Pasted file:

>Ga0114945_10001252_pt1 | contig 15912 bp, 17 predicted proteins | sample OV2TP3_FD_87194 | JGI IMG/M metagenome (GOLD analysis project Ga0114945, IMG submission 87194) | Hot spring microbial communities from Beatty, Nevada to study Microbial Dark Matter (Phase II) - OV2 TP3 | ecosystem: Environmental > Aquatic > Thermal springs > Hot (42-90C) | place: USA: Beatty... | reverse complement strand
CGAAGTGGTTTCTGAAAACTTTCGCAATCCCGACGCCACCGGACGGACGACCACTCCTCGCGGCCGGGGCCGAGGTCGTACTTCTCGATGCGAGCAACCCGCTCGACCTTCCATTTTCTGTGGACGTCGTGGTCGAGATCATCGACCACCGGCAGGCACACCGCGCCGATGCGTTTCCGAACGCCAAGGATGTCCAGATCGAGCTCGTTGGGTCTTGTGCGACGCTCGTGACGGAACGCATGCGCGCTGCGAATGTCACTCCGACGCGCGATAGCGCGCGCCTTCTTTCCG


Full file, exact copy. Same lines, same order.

>Ga0114945_10001252_pt1 | contig 15912 bp, 17 predicted proteins | sample OV2TP3_FD_87194 | JGI IMG/M metagenome (GOLD analysis project Ga0114945, IMG submission 87194) | Hot spring microbial communities from Beatty, Nevada to study Microbial Dark Matter (Phase II) - OV2 TP3 | ecosystem: Environmental > Aquatic > Thermal springs > Hot (42-90C) | place: USA: Beatty... | reverse complement strand
CGAAGTGGTTTCTGAAAACTTTCGCAATCCCGACGCCACCGGACGGACGACCACTCCTCGCGGCCGGGGCCGAGGTCGTACTTCTCGATGCGAGCAACCCGCTCGACCTTCCATTTTCTGTGGACGTCGTGGTCGAGATCATCGACCACCGGCAGGCACACCGCGCCGATGCGTTTCCGAACGCCAAGGATGTCCAGATCGAGCTCGTTGGGTCTTGTGCGACGCTCGTGACGGAACGCATGCGCGCTGCGAATGTCACTCCGACGCGCGATAGCGCGCGCCTTCTTTCCG